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How to Pivot When Your Startup Gets Negative Feedback

Posted by Shivali Anand

July 6, 2021    |     4-minute read (758 words)

When you have a new business concept, you probably can’t wait to share it with others in hopes that they will love it as much as you do. However, you may receive negative comments about your endeavor. This is usually an indication that you need to put more effort into the idea. This guide outlines how to effectively respond to negative feedback, including whether to drop the concept entirely, alter it or undertake further evaluation. The upside is that is that if your startup concept already fulfills the three requirements listed below, it is most likely workable. Your concept should:

  1. Solve a real problem

Develop a complete understanding of your business concept, its value in today's market and its long-term potential before seeking input on your startup. If your concept solves a real-world problem, you're on the correct path. In an ideal situation, your concept or product will help people today amid the pandemic and will still be helpful in five years.

  1. Keep pace with demand

If your company’s concept is viable given existing market conditions, you're on the right track. However, a successful company concept a year ago may be less successful now, or vice versa. As a consequence, it is critical to seek professional advice to validate your company concept. Consider fine-tuning your business idea by gaining a better knowledge of where customers' requirements are leading and what challenges they may encounter, such as high costs, the necessity for home delivery or privacy issues. Empathize with potential consumers and focus on how your concept will benefit them.

  1. Provide unparalleled value

Successful entrepreneurs begin by establishing the distinct value they can provide to customers. You set yourself apart from competitors by solving an existing problem uniquely or more efficiently. Alternatively, you may modify your company approach to provide extra value to clients, such as by offering quick delivery or the use of solely renewable resources. With thousands of new firms starting up every year globally, the odds of coming up with a unique company concept are becoming smaller. Even delivering a product or service that is identical to an existing one but provides a unique experience might offer you a competitive advantage. Keep in mind that if your rivals can readily catch up with your product, you'll need to devote time and money to obtain legal protection for your intellectual property.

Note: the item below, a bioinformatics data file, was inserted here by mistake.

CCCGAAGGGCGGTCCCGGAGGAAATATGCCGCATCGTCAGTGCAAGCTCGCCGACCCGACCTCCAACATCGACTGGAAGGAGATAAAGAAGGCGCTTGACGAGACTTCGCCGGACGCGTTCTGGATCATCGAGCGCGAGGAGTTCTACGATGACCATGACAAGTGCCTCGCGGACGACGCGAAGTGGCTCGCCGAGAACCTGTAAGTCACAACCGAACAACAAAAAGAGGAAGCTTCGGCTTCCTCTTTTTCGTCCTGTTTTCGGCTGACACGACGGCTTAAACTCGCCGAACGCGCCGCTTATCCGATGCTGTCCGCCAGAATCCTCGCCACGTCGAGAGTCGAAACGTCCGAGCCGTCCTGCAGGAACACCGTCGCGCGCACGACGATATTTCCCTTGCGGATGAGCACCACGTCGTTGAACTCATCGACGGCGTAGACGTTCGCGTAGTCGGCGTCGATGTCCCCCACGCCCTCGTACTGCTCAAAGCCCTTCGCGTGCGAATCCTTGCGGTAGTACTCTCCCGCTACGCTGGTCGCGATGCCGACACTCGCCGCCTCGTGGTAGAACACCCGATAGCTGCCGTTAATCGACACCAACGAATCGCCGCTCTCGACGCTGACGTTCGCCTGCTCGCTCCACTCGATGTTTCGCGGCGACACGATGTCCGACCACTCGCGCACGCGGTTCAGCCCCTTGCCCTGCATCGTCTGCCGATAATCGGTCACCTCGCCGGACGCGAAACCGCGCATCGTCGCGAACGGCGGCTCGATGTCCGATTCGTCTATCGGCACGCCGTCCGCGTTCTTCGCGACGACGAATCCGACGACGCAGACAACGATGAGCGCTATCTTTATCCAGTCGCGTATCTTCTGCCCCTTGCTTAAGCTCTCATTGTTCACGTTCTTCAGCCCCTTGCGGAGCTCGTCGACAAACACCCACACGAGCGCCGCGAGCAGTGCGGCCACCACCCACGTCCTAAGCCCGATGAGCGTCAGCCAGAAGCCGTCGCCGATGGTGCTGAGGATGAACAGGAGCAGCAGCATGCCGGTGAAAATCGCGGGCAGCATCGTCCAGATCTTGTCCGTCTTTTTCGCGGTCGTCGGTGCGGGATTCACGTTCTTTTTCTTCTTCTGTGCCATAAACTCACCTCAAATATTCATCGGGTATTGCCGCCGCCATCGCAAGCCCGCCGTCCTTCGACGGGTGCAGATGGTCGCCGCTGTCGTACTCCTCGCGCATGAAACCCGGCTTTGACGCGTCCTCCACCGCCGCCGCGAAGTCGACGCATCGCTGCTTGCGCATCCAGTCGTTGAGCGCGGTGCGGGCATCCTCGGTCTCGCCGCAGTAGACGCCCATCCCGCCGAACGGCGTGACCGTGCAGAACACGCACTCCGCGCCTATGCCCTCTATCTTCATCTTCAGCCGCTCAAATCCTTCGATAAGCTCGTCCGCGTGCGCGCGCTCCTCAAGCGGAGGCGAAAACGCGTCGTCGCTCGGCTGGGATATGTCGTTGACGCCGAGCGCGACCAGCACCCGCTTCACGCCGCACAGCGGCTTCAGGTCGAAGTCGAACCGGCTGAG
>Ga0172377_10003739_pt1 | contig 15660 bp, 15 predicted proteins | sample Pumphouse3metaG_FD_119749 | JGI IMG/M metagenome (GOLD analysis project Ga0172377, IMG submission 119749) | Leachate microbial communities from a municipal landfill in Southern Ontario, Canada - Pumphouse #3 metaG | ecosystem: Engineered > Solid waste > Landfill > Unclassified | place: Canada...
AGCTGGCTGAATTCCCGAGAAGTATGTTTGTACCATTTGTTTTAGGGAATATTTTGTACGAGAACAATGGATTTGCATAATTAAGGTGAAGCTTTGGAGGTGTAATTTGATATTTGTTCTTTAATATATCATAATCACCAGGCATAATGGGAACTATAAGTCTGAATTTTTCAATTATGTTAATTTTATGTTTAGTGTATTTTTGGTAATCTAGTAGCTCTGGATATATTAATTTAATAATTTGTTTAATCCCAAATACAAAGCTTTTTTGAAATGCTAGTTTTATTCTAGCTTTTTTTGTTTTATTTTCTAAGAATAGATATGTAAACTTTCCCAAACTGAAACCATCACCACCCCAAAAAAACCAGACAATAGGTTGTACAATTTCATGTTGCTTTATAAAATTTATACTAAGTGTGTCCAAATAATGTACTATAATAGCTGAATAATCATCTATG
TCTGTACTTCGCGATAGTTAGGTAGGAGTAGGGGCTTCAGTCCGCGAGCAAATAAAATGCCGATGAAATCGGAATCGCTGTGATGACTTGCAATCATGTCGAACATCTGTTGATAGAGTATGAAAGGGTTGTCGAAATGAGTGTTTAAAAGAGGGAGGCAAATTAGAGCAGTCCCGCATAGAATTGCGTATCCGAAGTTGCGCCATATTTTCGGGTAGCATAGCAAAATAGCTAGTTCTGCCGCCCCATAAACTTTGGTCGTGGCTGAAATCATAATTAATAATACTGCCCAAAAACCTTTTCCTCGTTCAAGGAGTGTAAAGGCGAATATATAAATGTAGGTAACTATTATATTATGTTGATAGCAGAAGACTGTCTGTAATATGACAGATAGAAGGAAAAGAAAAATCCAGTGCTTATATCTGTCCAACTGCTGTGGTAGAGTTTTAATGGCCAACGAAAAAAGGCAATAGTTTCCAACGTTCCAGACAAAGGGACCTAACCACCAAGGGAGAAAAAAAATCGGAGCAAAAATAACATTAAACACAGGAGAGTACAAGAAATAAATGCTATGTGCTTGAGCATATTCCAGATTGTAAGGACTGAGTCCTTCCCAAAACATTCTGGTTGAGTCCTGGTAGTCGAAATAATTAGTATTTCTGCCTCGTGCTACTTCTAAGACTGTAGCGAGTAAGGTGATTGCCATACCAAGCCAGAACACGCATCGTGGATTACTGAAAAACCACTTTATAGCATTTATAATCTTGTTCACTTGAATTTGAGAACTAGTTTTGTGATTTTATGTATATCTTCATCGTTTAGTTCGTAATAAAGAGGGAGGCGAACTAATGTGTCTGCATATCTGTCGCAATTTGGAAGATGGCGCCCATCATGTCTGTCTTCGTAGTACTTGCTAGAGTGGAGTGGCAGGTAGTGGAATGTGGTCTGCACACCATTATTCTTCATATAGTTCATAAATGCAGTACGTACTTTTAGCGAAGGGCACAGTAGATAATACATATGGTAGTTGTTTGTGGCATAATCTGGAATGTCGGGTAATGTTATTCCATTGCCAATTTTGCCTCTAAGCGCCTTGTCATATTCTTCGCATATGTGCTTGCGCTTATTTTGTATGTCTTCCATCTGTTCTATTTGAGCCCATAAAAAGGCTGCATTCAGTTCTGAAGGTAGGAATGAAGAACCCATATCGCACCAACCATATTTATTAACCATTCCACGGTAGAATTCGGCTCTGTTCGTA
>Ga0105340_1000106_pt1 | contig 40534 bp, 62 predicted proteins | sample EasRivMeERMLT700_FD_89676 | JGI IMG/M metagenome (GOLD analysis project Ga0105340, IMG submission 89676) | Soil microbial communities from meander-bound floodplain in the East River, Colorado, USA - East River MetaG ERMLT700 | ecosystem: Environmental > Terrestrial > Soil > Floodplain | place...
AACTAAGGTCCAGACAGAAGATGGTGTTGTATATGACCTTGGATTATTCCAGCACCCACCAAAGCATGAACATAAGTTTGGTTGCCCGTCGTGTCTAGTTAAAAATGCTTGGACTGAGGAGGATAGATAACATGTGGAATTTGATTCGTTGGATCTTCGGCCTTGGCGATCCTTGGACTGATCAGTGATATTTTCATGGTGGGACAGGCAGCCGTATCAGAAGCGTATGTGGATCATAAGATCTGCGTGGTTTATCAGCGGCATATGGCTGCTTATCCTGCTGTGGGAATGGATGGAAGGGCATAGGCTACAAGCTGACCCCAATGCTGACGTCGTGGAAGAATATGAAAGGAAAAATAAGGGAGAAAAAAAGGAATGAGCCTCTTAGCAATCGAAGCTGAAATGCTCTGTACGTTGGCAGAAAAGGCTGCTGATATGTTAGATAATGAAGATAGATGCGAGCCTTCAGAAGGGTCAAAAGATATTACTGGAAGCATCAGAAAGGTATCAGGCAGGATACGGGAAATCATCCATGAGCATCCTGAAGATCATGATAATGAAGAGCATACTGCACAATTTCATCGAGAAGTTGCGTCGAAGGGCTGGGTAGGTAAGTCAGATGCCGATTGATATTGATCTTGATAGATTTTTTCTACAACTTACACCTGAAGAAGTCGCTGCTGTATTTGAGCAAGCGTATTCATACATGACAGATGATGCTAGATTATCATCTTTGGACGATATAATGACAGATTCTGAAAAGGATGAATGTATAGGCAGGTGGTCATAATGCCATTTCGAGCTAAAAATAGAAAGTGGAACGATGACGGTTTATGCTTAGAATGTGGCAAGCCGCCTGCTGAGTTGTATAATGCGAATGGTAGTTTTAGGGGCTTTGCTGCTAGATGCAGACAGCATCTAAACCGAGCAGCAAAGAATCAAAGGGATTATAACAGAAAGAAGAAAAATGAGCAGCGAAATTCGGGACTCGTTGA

How to get the right feedback

Begin by approaching a trusted group of advisers to share and get feedback on essential field learning. Once you've gotten some feedback, make a demo, tweak it and pitch it again. In the case of poor feedback, the four techniques below might assist you in pivoting intelligently.

  1. Enlist the help of professionals.

Finding the appropriate individuals is one of the most important aspects to consider when proposing ideas. Identify industry experts, tell them about your product and use their knowledge to develop the best solution for your business. Solicit input from these advisers and invest time in understanding your target market. Their feedback may be utilized to create polished but straightforward examples and refine the process for getting relevant domain knowledge.  

  1. Listen carefully to what is being said.

When someone rejects or criticizes your work, make an effort to listen carefully and understand what they're trying to say. Keep in mind that just because you worked on your product for hundreds of hours doesn't mean others will like it. Rather than focusing on the fact that someone doesn't like your product or pitch, use their criticism to enhance your concept.  

  1. Acknowledge and request time.

In their early phases, most businesses face negative feedback, criticism and even rejection. It can help your company develop if you can learn to accept and use feedback to your benefit. And if someone rejects your product or service because of a flaw you can fix, it's okay to say it and ask for more time to improve it.  

  1. Evaluate the feedback.

Start by understanding that feedback is only as good as the person offering it, so if it's negative, examine if the facts back up their claims. Remember that the benefit of a critique is that it allows you to learn from multiple perspectives, giving you the ability to recognize and address difficulties. When you get negative feedback on your startup, take advantage of the chance to ask the individual who offered it for further details. From the beginning of your journey, constantly modifying your product or concept based on such input can help you adapt to ever-changing market demands.

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